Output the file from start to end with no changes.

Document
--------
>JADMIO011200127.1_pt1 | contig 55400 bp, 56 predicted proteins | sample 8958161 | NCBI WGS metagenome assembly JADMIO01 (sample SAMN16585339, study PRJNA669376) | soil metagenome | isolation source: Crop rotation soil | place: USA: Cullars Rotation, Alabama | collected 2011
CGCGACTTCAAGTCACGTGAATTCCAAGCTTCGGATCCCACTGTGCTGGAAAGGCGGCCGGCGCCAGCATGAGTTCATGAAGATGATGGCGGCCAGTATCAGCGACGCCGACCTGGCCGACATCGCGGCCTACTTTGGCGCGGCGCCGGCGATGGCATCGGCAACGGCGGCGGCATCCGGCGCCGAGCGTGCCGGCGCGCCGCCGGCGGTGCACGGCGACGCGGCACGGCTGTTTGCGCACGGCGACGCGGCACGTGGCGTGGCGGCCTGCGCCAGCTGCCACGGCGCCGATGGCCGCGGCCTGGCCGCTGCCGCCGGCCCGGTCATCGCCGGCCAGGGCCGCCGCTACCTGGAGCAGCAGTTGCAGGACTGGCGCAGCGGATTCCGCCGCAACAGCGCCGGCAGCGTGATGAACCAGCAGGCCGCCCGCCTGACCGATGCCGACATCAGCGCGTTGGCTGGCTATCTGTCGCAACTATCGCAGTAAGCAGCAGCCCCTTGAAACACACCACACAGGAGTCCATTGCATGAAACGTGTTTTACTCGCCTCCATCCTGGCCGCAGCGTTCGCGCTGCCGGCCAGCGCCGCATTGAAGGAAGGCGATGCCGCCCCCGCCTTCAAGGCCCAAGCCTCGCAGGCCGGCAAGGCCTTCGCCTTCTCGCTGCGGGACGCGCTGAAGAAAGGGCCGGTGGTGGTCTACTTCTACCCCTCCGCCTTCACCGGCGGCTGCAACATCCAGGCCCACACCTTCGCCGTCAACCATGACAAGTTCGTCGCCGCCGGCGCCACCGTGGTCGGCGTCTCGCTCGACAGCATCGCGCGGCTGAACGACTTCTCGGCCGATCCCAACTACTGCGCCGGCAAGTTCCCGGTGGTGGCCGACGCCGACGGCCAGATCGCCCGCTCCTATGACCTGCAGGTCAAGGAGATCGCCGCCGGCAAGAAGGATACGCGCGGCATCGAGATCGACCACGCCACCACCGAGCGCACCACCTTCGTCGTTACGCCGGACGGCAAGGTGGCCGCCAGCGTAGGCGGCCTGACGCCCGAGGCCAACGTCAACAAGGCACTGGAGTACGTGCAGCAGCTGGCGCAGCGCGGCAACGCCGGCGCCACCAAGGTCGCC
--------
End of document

>JADMIO011200127.1_pt1 | contig 55400 bp, 56 predicted proteins | sample 8958161 | NCBI WGS metagenome assembly JADMIO01 (sample SAMN16585339, study PRJNA669376) | soil metagenome | isolation source: Crop rotation soil | place: USA: Cullars Rotation, Alabama | collected 2011
CGCGACTTCAAGTCACGTGAATTCCAAGCTTCGGATCCCACTGTGCTGGAAAGGCGGCCGGCGCCAGCATGAGTTCATGAAGATGATGGCGGCCAGTATCAGCGACGCCGACCTGGCCGACATCGCGGCCTACTTTGGCGCGGCGCCGGCGATGGCATCGGCAACGGCGGCGGCATCCGGCGCCGAGCGTGCCGGCGCGCCGCCGGCGGTGCACGGCGACGCGGCACGGCTGTTTGCGCACGGCGACGCGGCACGTGGCGTGGCGGCCTGCGCCAGCTGCCACGGCGCCGATGGCCGCGGCCTGGCCGCTGCCGCCGGCCCGGTCATCGCCGGCCAGGGCCGCCGCTACCTGGAGCAGCAGTTGCAGGACTGGCGCAGCGGATTCCGCCGCAACAGCGCCGGCAGCGTGATGAACCAGCAGGCCGCCCGCCTGACCGATGCCGACATCAGCGCGTTGGCTGGCTATCTGTCGCAACTATCGCAGTAAGCAGCAGCCCCTTGAAACACACCACACAGGAGTCCATTGCATGAAACGTGTTTTACTCGCCTCCATCCTGGCCGCAGCGTTCGCGCTGCCGGCCAGCGCCGCATTGAAGGAAGGCGATGCCGCCCCCGCCTTCAAGGCCCAAGCCTCGCAGGCCGGCAAGGCCTTCGCCTTCTCGCTGCGGGACGCGCTGAAGAAAGGGCCGGTGGTGGTCTACTTCTACCCCTCCGCCTTCACCGGCGGCTGCAACATCCAGGCCCACACCTTCGCCGTCAACCATGACAAGTTCGTCGCCGCCGGCGCCACCGTGGTCGGCGTCTCGCTCGACAGCATCGCGCGGCTGAACGACTTCTCGGCCGATCCCAACTACTGCGCCGGCAAGTTCCCGGTGGTGGCCGACGCCGACGGCCAGATCGCCCGCTCCTATGACCTGCAGGTCAAGGAGATCGCCGCCGGCAAGAAGGATACGCGCGGCATCGAGATCGACCACGCCACCACCGAGCGCACCACCTTCGTCGTTACGCCGGACGGCAAGGTGGCCGCCAGCGTAGGCGGCCTGACGCCCGAGGCCAACGTCAACAAGGCACTGGAGTACGTGCAGCAGCTGGCGCAGCGCGGCAACGCCGGCGCCACCAAGGTCGCC